At that time there were about 50 Bengali trained military officers and approximately 5000 soldiers stationed in Chittagong, Comilla, Jassore, Saidpur and Dhaka Cantonments, in addition to about 15,000 members of East Pakistan Rifles (EPR), a para-military force trained for guarding the national frontiers. The Chittagong cantonment had an added advantage in the sense that the Bengali military officers of Chittagong Cantonment had ample opportunity to watch closely how, during those days, the Pakistani strategists were reinforcing their grip over East Pakistan by bringing in more and more arms through the Chittagong Port. The comilla Cantonment being closer to it provided suitable opportunity for easy communication amongst them. Chittagong, moreover, had one radio station.
The Bengali military officers, who played crucial role in the Liberation War, were highly politicized and intensely nationalistic. Recruited and socialized under the shadow of Ayub Khan’s martial law, they became not only conscious of regional imbalance in the armed forces, but many of them also were victims of discriminatory policies. Their complaints became louder when regional conflicts were diverted from normal political channels of expression and deflected into bureaucracy, and bureaucracy turned into arena for covert forms of political struggle after the imposition of martial law in Pakistan.
Many of the military officers, who played crucial role in the Liberation War, were highly politicized and intensely nationalistic. Recruited and socialized under the shadow of Ayub Khan’s martial law, they became not only conscious of regional imbalance in the armed forces, but many of them also were victims of discriminatory policies. Their complaints became louder when regional conflicts were diverted from normal political channels of expression and deflected into bureaucracy, and bureaucracy, and bureaucracy turned into arena for covert forms of political struggle after the imposition of martial law in Pakistan.
Many of the military officers established linkages with the dominant East Pakistan political party, the Awami League and remained on good terms with Sheikh Mujibur Rahman. Many of them supplied secret information to the Awami League leadership and provided materials, which helped them sharpen the case of autonomy. Not surprisingly, therefore, the Bengali civil and military officers lent full support to Sheikh Mujib’s call for civil disobedience and non-cooperation movement which paralyzed the entire administration in East Pakistan from 01 March to 25 March 1971. Only in this context, the role of the Bengali military officers can be properly appreciated.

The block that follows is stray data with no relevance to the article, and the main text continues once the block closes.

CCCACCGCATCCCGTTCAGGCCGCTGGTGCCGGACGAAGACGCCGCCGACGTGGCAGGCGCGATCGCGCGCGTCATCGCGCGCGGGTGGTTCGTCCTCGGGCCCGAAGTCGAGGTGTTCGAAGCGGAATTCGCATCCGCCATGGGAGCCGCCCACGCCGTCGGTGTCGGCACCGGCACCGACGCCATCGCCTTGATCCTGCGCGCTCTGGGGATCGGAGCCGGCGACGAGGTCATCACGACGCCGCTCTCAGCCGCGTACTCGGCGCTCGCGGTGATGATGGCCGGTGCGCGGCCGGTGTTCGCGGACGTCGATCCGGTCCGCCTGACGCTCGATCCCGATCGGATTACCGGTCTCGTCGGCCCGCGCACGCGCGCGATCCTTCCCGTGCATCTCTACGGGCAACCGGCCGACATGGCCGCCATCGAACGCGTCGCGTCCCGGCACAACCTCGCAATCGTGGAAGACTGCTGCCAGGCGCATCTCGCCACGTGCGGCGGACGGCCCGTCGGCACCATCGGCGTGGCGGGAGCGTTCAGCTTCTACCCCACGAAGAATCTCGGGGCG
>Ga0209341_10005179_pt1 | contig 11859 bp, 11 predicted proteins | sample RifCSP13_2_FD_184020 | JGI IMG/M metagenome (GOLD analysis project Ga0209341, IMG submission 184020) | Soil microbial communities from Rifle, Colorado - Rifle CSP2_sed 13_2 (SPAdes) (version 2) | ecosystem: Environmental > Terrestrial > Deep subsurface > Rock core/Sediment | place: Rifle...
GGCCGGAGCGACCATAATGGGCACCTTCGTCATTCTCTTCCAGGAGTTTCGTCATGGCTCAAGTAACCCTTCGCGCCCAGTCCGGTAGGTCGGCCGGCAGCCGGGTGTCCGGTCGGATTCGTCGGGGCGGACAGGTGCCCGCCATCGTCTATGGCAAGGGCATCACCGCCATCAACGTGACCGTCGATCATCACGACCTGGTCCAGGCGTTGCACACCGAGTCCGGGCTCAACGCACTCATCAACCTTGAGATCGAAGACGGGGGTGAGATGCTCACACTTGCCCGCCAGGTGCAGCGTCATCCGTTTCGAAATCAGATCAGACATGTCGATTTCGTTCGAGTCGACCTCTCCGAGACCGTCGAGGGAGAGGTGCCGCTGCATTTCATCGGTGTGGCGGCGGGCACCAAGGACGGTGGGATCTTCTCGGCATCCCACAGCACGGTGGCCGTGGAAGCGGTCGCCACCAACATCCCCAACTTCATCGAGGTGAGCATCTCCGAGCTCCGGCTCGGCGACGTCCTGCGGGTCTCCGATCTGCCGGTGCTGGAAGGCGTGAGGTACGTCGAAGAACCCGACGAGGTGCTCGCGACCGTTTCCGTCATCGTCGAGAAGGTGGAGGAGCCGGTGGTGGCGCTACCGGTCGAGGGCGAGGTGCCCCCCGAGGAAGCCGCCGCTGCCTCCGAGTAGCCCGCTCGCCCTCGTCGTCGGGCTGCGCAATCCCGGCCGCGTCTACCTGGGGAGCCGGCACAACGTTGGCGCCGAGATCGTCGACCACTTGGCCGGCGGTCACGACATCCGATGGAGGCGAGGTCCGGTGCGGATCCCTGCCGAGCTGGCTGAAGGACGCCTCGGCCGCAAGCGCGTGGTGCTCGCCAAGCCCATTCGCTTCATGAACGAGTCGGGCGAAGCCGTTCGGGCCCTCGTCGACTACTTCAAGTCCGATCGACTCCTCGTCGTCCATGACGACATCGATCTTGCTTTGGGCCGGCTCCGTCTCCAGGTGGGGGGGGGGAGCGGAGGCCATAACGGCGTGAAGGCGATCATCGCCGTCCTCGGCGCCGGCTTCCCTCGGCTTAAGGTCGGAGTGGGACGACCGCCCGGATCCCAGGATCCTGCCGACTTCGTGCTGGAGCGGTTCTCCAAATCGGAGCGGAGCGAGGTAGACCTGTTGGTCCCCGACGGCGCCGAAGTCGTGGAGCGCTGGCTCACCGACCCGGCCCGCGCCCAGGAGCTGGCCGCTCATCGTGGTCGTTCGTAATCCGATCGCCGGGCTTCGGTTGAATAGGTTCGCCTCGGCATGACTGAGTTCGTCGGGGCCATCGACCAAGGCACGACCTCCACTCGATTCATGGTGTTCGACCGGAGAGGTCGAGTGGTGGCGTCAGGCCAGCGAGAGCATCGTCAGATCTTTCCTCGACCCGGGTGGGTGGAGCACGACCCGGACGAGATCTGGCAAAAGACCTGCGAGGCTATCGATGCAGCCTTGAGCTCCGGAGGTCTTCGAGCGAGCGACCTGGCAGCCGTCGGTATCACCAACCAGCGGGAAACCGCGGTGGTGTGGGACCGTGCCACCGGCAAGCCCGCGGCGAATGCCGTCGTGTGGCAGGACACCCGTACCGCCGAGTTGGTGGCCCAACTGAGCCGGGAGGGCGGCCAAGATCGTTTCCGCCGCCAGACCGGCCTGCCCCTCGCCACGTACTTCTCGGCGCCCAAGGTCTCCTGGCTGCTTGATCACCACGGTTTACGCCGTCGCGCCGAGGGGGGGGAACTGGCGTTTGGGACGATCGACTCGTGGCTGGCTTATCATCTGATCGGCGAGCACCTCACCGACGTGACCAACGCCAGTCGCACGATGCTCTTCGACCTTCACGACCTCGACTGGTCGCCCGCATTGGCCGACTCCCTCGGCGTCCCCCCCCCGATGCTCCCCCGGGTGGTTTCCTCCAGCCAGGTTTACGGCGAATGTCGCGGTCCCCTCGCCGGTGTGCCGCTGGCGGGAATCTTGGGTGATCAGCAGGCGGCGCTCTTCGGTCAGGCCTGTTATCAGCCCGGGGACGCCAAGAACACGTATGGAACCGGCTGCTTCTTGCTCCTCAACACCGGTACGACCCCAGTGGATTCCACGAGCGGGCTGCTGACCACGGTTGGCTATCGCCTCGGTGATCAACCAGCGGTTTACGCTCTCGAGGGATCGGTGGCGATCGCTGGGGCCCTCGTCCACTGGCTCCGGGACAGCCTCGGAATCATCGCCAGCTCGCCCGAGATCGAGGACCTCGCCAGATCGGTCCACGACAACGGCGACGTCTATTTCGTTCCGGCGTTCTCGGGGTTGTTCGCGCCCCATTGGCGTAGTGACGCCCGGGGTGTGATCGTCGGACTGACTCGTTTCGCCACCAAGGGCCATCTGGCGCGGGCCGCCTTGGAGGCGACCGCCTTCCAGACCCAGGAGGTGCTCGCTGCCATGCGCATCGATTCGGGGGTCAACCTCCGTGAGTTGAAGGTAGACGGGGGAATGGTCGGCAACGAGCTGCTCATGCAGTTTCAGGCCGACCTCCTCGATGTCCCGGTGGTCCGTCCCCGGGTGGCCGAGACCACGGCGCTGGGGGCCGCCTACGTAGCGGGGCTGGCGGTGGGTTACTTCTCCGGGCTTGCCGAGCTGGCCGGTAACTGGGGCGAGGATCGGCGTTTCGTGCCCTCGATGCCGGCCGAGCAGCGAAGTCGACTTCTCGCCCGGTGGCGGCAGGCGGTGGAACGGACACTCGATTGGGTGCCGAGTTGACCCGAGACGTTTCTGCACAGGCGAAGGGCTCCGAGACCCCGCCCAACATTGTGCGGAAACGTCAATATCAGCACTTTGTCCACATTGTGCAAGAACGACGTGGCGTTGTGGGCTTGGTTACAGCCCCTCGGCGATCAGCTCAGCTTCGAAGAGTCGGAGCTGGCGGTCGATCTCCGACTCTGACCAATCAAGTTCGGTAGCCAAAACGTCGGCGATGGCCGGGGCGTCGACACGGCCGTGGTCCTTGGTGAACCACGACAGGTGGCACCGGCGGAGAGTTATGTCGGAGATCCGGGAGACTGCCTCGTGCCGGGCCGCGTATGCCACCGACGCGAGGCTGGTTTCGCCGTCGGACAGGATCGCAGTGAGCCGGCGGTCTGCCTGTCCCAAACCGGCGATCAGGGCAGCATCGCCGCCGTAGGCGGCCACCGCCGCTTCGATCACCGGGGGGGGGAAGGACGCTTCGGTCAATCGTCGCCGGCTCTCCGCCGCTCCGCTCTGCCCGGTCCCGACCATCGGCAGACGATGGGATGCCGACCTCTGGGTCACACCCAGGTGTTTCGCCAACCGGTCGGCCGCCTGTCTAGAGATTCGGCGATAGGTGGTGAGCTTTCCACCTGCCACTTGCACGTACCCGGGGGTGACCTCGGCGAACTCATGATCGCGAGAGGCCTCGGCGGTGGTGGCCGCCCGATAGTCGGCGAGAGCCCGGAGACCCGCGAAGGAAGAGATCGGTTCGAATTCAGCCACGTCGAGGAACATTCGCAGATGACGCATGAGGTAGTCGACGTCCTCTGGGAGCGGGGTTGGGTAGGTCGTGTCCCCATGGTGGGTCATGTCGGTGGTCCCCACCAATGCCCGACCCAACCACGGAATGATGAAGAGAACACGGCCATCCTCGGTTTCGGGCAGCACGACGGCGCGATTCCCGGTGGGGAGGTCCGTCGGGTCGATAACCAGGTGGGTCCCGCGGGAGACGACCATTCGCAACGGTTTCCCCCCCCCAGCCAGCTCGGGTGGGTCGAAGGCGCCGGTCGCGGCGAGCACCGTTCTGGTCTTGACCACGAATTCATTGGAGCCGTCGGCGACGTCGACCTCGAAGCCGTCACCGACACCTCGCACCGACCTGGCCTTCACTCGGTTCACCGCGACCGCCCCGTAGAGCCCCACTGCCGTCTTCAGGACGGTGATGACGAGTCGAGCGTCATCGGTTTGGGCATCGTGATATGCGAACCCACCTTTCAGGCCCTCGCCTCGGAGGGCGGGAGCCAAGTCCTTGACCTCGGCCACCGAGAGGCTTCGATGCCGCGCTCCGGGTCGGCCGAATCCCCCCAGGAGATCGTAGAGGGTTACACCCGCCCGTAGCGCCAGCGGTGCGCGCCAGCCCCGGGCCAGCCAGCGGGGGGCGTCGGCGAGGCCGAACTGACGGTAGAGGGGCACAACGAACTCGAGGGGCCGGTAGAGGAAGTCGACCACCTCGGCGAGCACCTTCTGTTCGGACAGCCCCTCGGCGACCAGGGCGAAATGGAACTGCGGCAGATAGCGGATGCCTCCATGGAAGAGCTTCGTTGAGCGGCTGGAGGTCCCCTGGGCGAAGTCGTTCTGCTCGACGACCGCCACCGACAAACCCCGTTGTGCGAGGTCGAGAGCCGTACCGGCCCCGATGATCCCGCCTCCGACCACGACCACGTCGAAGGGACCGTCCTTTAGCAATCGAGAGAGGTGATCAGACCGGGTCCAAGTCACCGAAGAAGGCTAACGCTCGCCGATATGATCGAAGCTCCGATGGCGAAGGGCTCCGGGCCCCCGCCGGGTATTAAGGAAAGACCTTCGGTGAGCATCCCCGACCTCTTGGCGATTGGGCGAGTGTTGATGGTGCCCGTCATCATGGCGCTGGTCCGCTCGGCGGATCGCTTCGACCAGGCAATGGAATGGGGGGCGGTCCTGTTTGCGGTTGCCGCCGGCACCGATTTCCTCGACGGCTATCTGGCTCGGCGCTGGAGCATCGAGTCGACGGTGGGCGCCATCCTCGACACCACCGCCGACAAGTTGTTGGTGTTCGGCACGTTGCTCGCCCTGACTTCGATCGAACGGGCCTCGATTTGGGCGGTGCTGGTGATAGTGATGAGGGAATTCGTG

The facts revealed from the carefully conducted interview of the eight war heroes also testify to the nationalistic orientation of the Bengali freedom fighters. All of them expressed the view that the Liberation War provided them a “a colony of Pakistan”. The urge for liberating East Pakistan from the clutches of the marauding Pakistan Army and making it an independent Bangladesh, that is why, became the guiding spirit in the war. Even today with profound nostalgic remembrance they recollected their joining the war as the greatest deed done in their lives, That they could stand by their oppressed and suffering brethren in times of crisis still enlivens them in their public discourses. They were in the know of what was happening in East Pakistan during the early months of 1971 and joined the war not as supporters of any political party but as patriotic citizens of Bangladesh. All of them expected that Sheikh Mujibur Rahman would declare Independence of Bangladesh on 7 March 1971 and most of them thought that it was the most propitious time. When they heard of East Pakistani leaders’ eagerness for negotiation with the ruling elite of Pakistan from 16 March, most of them were dismayed at the thought that this was nothing but a ploy for the West Pakistani generals to buy some time for adequate preparation. That speaks why all these officers took it as momentous decision when they heard from Chittagong Radio Station the announcement of independence by one of their colleagues, Major Zia on 27 March. Some of them had discussions with their colleagues and soldiers and joined the war without any hesitation. They took the Liberation Was as the ‘people’s war’, a “war between the people and a body of invading army”.
The declaration of independence for a state is expressly a political act, done normally by a recognized political leader commanding widespread allegiance of different sections of the community, and fought by the trained soldiers. In this case, it was done by military officers because political leadership was trapped in an “arranged negotiation”, which was, in the words of Mascarenhas, “the worst political deception of the century” (Mascarenhas, 29 April) and thus faltered and fumbled and ultimately failed to take a decision at the crucial moment. The Bengali military officers felt that “nothing short of independence was acceptable” to the people and they responded effectively to the cherished dream of the people of Bangladesh. Having some arms and armed personnel at their disposal and fired with nationalistic zeal of the highest order, they went ahead and succeeded where the political leaders failed. They had, in fact, no political axe to grind and when the Bangladesh Government-in-exile was formed at Mujibnagar on 17 April 1971, they came under the direction of the government and ultimately achieved the people’s dream of ‘Sonar Bangla’ (Golden Bengal) – an independent Bangladesh after nine-month long grueling fights on all fronts and celebrated the Victory Day on 16 December 1971.